Sure, that’s the ticket. Just add a couple of “UI experts” to the Android Market team.
‘The Process Is Really Just Iterate, Iterate, Iterate’ ★
Speaking of UI designers, Lukas Mathis has a nice interview with Chris Clark.
Promising new weblog from UI designer Thibaut Sailly. Just a few articles in, but great insight on the new Twitter for iPad, and a nice piece about the clever design of the Bureau website itself.
Update: Was fireballed for a bit, but seems to be back.
‘Never Mind the Bullets’ ★
Web comic implemented in HTML5, part of Microsoft’s “Beauty of the Web” campaign to promote IE9. (Don’t bother trying it on an iPad, though — the navigation is hover-based, and there’s no hovering on the iPad.)
Another New Kindle Commercial ★
No comparison to the iPad, but the message remains the same: works in daylight, can be held in one hand, only $139. That’s a strong, simple message. Now that the Kindle starts at such a low price, you can think of it as analogous to an iPod. What the iPod Nano is to music, the Kindle is to reading.
Oracle and HP Kiss and Make Up Over Mark Hurd Lawsuit ★
Hurd keeps the cash but gives up the HP stock options he got in his severance package, and all is now well.
Twitter claims it’s been patched.
Sports Illustrated iPad App Goes Horizontal-Only ★
Editor Josh Quittner cites the cost of designing two layouts for each spread, and the smaller download size. It’s an interesting design question whether design-heavy iPad magazine editions should support both orientations. We don’t expect games, for example, to support both. (Via Peter Kafka.)
The Grownups’ Hour ★
From a classic mid-’60s ad for Beefeater gin:
Summon the children just before you mix the martini. Announce to
them that it is now grownups’ hour — and they are to pursue
their play elsewhere. The martini hour is for those who are going to
Not coincidentally, Mondays are when I watch Mad Men. (Via Joe Dawson at Coudal Partners, a place that knows their martinis.)
The Birdfeed Easter Egg That Never Was ★
Buzz Andersen on his and Neven Mrgan’s plans to add a “Mr Macintosh” Easter egg to Birdfeed — Mr Macintosh being a planned but abandoned Easter egg Steve Jobs devised for the original 1984 Mac.
Samsung Galaxy S Femme, the ‘Ultimate Android Phone for All Women’ ★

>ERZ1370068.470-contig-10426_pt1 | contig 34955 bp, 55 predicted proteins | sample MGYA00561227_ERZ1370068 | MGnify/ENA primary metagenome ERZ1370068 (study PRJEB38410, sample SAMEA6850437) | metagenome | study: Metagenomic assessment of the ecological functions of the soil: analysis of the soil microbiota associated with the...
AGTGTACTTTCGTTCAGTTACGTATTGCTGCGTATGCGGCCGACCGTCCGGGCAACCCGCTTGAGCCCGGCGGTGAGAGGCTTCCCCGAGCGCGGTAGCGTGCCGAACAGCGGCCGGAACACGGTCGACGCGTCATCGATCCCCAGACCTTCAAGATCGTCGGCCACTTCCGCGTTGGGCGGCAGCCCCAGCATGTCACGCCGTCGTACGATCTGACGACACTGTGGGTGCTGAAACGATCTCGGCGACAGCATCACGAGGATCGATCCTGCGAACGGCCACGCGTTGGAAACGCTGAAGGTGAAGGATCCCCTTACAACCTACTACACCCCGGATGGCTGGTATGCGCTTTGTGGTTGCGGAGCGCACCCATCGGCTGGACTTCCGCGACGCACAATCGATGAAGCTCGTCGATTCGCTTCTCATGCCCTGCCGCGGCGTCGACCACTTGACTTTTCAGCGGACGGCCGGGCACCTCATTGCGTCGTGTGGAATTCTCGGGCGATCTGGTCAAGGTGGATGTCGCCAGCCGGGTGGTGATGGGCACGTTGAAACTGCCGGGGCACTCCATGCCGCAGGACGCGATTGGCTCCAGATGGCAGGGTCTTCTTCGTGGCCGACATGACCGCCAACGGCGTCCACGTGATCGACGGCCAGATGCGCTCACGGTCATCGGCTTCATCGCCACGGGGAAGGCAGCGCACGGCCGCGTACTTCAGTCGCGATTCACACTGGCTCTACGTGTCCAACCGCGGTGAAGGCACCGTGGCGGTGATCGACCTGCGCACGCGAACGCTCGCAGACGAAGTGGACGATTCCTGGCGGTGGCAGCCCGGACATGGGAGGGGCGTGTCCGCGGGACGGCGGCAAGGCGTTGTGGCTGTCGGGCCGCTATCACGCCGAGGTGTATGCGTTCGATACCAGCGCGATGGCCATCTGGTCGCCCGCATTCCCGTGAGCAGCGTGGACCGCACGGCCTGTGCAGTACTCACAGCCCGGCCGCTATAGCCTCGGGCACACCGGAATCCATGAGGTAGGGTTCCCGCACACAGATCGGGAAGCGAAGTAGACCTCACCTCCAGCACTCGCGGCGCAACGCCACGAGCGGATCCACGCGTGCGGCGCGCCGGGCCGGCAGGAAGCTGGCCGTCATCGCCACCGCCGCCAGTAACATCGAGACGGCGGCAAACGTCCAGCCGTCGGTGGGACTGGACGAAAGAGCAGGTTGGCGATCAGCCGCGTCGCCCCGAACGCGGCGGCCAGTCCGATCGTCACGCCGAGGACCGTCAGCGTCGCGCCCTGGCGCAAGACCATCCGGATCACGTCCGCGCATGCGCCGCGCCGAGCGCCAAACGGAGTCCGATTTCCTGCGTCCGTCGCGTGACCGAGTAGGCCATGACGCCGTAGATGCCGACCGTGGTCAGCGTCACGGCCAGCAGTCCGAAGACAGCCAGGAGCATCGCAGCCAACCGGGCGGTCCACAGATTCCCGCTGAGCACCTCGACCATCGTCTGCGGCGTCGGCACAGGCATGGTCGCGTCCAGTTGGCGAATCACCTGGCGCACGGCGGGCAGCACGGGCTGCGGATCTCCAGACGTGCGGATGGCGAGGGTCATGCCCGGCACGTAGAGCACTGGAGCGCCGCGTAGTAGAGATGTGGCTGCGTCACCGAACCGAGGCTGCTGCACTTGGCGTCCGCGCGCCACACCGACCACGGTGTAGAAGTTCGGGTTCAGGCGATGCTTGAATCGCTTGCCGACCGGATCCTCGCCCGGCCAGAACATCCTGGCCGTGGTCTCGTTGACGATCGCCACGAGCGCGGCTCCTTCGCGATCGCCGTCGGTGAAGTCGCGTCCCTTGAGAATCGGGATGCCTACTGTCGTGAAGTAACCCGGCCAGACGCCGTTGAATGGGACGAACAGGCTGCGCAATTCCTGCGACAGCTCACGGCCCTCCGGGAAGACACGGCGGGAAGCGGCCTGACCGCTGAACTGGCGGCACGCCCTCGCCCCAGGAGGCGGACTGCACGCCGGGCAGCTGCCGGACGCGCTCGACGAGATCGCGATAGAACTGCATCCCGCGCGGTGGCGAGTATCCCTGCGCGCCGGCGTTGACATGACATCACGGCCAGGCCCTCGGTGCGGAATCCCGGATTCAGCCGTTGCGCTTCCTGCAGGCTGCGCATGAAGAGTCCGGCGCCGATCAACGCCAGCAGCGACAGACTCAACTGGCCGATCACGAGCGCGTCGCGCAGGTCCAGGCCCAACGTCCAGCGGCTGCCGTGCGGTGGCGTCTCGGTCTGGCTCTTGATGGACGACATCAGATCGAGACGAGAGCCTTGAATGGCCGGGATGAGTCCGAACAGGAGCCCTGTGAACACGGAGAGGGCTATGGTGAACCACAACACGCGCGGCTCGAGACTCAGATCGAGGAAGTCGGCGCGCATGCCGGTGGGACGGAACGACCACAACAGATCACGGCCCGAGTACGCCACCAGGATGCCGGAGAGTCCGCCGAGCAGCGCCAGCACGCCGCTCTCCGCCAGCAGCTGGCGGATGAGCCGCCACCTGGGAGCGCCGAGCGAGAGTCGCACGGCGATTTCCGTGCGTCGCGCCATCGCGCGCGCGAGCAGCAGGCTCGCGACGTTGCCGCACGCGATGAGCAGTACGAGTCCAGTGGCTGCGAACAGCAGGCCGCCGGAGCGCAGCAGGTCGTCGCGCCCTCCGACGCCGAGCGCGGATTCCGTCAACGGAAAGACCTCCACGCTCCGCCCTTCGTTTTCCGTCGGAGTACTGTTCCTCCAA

One thing Samsung can do that Apple apparently can’t: produce their phones in multiple colors.
Doc Searls: ‘Let’s Kill Interruptive Ads’ ★
Here’s what I believe: It doesn’t matter how much money
interruptive ads make for publications on the Web. They sap the
readers’ tolerance and good will, and any unnecessary amount of
that is too high a price to pay.
Not So Fast on That Demo Purporting to Show That Flash Player Is Faster Than HTML5 Canvas on Mobile Devices ★
Ends up the “HTML5” test was really, really poorly coded. Here’s a version that gets 45 FPS on my iPhone 4. Pays to be skeptical of any claim that Flash Player works well on mobile devices.
Update: Here’s another tweaked version of the canvas demo, this one from Charles Ying, that updates the FPS counter less frequently (to match the Flash version), which performs even better.
Really fun, nicely designed 99-cent iPhone app that simulates an old-school photobooth.
VLC Media Player for iPad ★
Free video playback app for the iPad, with support for a bunch of formats iOS doesn’t natively support.
Sean Kovacs’s GV Mobile Back in App Store ★
His $2.99 Google Voice client app for the iPhone was removed back in July 2009, during Apple’s purge of all Google Voice-related apps. As of this weekend, it’s back in the store. More proof that Apple is, for now at least, loosening up on App Store restrictions.
No word yet on whether Google’s own official Google Voice app will make it into the store, though.
Adam Lisagor’s Trailer for Michael Lopp’s ‘Being Geek: The Software Developer’s Career Handbook’ ★
A fun video for a great book.
Chris Black: ‘Flash Outperforms HTML5 on Mobile Devices’ ★
John Nack’s headline for the same benchmark: “Flash Runs Faster, More Efficiently Than HTML5 on Mobile”.
It’s a good demonstration, but I’d have a warmer feeling in my heart if they were more specific about what’s being benchmarked. It’s the HTML5
canvas element that they’re showing Flash Player outperforming, not the entirety of HTML5. How about video playback, for example?
My thanks to The Little App Factory for sponsoring this week’s DF RSS feed to promote Ringtones, their excellent $12.95 ringtone-maker app for Mac OS X. It works with any DRM-free song or audio file in your iTunes music library, the editing interface is easy (and looks great), and it sends your ringtones right back to iTunes for syncing with your iPhone.
DF readers can save 20 percent using the coupon “DF2010RING”. And, for a limited time, you can use that same coupon to save 12 percent off the TLAF Software Passport — a discounted bundle that includes every App Factory product.
Bloomberg: Apple Negotiating With Publishers Over Digital Newsstand ★
Apple Inc. is developing a digital newsstand for publishers that
would let them sell magazines and newspapers to consumers for use
on Apple devices, said two people familiar with the matter.
The newsstand, designed particularly for the iPad, would be
similar to Apple’s iBook store for electronic books, said the
people, who declined to be identified because the negotiations are